“The only true limitation is the one you set for yourself.” – Unknown
Spirit Guide, 2007, NFS
One question I'm often asked is 'How long have you been doing this?' and I never know how to answer that. I've been doing this since I was a child. But not like this, not exactly. So that's not the answer I usually give because I know the asker wants to know about my art now. But in all honesty, I have been making art and music since I was a tot and I have referenced my box of Crayola crayons in interviews many times because it was such a treasure to me. As for the real answer? Well, here it is:
After I dropped out of post secondary for music performance I moved back in with my parents on Rice Lake in Alderville. Once I was able to land a job and pay my own bills I rented a little house from the Band Council. That house is still there but it looks nothing like it did back then. Back then it was in the boonies surrounded by sumac. It was dark. There was no green mile. Anyone driving that way was either on their way home or on their way To Town. I drove it often at night, on my way home from my job, and most times I was the only car on the road.
I was still making music and in fact was playing more than ever and earning some money from it. But as rewarding as it is to perform it's also very stressful. I needed something to do for relaxation. This was when I mused to my Mom, who was still alive then, that maybe I should buy some paints. She immediately encouraged me to do so. You see, I had taken art classes all through high school in addition to my music classes. I wasn't a naturally gifted artist like some of my friends but I loved it. I loved the history, the architecture, and learning new techniques.
My very first "real" painting was of a yellow finch on masonite panel done in acrylic paint. I was proud of that painting and so I gave it to my Mom for Christmas that year as a teen. I continued to paint and although I never received stellar grades I took those classes because I really enjoyed them. As high school came to an end so did my painting. Not for any reason other than I was making music for hours a day and that's where my focus was.
Me, in Alderville
So, after college and moving back home, with my Mom's encouragement, I drove off to Curry's art store and bought my supplies. My house was small so I brought my easel outside onto the deck and painted there. The photo above is from that time.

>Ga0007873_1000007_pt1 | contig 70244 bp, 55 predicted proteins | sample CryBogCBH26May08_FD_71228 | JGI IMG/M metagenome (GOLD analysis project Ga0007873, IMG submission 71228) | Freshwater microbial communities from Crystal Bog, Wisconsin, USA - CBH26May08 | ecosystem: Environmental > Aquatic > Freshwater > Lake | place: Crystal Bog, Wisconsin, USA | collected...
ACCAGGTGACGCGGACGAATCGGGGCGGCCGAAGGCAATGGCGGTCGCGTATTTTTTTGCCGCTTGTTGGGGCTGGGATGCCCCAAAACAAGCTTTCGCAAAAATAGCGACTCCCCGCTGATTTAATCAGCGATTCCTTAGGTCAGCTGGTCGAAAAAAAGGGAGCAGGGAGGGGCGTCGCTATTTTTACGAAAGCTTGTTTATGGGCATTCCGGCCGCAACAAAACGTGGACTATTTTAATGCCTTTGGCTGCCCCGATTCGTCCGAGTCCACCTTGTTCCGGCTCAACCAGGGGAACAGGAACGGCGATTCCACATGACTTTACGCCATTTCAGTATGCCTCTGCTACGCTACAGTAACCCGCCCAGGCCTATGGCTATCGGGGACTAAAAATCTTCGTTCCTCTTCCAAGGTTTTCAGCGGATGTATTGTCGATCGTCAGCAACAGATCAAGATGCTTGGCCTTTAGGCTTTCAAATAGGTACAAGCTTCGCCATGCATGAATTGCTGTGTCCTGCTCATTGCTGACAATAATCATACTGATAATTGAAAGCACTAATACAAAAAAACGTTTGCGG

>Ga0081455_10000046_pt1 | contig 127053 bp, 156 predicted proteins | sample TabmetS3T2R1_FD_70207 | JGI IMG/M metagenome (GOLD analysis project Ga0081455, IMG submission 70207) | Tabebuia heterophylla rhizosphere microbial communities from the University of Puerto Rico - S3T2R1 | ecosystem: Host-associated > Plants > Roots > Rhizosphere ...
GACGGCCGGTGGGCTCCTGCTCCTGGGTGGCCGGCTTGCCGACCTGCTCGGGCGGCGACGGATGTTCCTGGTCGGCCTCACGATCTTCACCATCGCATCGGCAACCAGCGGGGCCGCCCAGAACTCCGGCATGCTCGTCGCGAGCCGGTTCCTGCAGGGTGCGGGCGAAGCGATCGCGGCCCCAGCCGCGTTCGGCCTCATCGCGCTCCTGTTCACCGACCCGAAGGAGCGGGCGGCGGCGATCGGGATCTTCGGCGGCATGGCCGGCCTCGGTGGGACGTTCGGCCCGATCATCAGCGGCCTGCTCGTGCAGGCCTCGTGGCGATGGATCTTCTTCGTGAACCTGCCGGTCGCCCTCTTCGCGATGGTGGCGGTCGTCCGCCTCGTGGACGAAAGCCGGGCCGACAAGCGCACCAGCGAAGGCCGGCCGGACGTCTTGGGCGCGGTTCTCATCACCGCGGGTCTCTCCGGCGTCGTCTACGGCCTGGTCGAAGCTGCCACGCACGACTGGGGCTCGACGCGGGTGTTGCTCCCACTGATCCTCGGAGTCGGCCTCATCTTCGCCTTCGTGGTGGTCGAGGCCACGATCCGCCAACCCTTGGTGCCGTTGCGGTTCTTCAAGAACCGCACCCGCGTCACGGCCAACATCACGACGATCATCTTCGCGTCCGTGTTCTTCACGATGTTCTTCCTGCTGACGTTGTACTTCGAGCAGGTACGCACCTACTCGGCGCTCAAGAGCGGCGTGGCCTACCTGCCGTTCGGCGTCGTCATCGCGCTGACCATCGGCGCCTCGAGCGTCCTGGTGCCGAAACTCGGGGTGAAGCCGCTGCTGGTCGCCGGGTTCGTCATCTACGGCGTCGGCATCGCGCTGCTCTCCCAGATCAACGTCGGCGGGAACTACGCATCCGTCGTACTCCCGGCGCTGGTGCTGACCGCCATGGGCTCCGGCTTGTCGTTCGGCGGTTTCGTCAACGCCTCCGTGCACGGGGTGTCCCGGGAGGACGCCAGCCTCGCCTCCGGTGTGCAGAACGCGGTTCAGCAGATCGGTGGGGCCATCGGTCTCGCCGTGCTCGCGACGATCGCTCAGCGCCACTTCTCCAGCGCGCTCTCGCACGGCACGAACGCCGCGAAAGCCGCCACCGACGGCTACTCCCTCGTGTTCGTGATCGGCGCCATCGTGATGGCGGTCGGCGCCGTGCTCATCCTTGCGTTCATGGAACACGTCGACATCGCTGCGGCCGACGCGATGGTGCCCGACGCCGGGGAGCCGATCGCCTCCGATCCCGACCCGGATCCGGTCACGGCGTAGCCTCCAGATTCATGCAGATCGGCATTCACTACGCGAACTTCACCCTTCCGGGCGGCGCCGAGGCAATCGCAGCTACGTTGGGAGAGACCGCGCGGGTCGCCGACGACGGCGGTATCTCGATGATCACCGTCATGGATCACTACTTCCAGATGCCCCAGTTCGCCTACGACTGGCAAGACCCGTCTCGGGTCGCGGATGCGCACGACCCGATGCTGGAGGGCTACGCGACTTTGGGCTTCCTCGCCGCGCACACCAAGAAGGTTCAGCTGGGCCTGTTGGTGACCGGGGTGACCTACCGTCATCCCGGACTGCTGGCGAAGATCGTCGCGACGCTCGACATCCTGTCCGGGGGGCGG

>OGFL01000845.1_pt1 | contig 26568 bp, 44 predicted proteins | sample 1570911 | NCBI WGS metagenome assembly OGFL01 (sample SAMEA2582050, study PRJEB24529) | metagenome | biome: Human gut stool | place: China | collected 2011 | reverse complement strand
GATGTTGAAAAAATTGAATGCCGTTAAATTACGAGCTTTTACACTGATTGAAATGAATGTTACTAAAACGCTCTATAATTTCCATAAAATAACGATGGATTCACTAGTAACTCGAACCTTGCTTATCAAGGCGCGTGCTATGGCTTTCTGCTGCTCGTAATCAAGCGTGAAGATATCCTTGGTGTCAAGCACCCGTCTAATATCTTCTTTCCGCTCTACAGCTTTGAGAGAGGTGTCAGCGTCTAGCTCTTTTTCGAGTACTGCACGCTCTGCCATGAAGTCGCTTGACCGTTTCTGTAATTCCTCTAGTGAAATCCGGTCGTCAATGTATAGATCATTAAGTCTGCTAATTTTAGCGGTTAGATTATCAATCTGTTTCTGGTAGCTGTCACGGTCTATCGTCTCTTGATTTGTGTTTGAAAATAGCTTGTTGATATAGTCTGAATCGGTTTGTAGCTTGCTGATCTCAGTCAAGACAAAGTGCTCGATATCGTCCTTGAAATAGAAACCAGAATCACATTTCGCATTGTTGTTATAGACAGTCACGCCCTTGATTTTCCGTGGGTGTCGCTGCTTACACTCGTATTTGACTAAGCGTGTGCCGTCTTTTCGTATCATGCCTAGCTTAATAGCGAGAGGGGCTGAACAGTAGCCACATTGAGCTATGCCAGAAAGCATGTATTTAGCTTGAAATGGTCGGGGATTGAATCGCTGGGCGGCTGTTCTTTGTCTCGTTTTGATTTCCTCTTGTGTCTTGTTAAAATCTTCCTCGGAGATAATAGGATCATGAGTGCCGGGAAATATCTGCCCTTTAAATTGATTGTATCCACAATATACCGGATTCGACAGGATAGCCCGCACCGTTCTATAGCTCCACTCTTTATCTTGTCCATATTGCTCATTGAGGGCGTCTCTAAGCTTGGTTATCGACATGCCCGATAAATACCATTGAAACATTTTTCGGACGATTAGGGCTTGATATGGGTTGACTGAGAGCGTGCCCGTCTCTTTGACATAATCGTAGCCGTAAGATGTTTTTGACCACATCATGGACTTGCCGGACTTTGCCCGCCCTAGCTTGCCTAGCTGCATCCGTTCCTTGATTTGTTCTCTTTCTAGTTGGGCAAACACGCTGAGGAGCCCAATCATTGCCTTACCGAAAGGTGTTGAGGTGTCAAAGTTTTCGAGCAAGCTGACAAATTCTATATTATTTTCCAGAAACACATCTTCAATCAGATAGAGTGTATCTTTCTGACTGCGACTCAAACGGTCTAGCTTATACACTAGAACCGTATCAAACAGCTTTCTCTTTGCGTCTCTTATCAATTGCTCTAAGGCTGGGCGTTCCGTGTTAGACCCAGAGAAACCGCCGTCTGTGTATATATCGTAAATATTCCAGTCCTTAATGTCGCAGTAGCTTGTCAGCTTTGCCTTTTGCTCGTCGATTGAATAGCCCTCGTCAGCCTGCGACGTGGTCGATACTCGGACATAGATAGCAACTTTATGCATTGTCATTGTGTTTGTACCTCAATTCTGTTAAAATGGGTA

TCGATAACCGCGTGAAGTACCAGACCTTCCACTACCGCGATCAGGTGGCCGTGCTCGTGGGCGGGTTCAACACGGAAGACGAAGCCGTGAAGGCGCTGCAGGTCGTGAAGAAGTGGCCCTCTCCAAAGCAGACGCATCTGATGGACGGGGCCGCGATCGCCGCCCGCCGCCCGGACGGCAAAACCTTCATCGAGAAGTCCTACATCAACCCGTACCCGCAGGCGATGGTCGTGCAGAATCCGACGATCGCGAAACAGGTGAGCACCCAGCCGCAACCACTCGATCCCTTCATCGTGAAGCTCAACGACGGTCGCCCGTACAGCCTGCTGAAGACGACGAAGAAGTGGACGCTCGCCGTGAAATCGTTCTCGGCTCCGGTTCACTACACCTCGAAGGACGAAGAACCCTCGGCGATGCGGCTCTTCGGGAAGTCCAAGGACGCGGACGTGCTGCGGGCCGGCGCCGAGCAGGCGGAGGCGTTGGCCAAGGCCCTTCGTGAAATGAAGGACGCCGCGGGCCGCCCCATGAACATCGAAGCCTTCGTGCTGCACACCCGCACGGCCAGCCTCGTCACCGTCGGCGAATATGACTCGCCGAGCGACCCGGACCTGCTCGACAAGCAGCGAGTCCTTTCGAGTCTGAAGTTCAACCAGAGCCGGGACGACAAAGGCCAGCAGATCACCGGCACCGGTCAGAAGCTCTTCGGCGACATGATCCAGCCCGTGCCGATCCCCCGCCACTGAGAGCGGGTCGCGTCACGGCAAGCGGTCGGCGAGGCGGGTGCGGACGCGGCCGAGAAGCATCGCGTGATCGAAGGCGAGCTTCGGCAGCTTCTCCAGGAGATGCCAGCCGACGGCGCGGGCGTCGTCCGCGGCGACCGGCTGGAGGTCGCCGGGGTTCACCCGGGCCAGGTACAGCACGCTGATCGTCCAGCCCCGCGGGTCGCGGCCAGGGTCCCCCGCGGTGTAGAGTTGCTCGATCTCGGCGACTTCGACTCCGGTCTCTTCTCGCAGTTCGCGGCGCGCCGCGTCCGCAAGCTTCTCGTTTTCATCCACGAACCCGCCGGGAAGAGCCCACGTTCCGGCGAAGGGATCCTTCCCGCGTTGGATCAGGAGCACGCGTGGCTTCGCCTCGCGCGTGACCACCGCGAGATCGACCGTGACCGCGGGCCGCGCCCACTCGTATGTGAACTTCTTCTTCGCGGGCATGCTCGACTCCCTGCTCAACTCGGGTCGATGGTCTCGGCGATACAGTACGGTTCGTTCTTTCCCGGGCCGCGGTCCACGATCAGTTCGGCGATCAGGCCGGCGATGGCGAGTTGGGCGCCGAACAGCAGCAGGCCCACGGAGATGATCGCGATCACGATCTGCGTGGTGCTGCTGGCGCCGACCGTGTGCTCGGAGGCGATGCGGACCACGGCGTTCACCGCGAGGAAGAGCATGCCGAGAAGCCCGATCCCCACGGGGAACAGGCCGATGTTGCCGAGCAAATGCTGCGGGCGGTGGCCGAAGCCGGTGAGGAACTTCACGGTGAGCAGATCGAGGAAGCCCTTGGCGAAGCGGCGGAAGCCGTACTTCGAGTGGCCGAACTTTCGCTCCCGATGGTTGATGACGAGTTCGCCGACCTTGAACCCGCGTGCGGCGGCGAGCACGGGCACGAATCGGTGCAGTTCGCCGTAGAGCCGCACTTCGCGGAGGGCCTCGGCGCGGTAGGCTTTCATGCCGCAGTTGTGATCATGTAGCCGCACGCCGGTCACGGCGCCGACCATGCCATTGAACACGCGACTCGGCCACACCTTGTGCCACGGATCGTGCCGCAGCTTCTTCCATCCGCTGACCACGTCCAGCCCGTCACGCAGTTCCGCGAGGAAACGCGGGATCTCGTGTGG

I didn't know what to paint but I was living on the Rez and decided to try a quasi-Woodlands style as a way to begin. Pushing and blending that paint felt SO GOOD. It was meditative and internal. Like music, I could make something from nothing but there was absolutely no pressure involved. It was just for me. Eventually, family members handcrafted a giant easel for me (which I still have today) so that I could paint in the unfinished basement of my house all year long. As I continued painting I made the decision to stop imitating and begin to find my own style of mark making. If I was going to do this for me then it needed to come from me.
Transition, 2007, NFS
I never intended to sell my art. I never intended to have this as my profession. I fully intended to return to post secondary to pursue academia rather than the arts (something I still regret to this day). Life got in the way of that. I was diagnosed with an autoimmune condition during surgery and had years of illness; my cherished mother died suddenly, and I was in an abusive relationship. Let's face it, life happens and changes our course. That's ok because Creator had a plan for me that I wasn't aware of.
I kept painting for myself, for fun, for me. It got me through a terrible divorce, losing a child, and helped me find myself again. Somewhere along the way people asked to buy my paintings. So I began doing church basement art shows and farmer's markets then moved to outdoor art fairs, indoor art events, art galleries, magazines and podcasts. I'm not going to brag or list my accomplishments in this post because one of the 7 Grandfather Teachings is Dbaadendiziwin (humility). But I am proud of how I've grown as a self taught artist and I know there is much more to come. I feel like I'm just getting started - again.
I give you heartfelt thanks if you have stayed with me to the end of this rather long post.
I will keep you updated on my latest work and perhaps some insight into my creative process.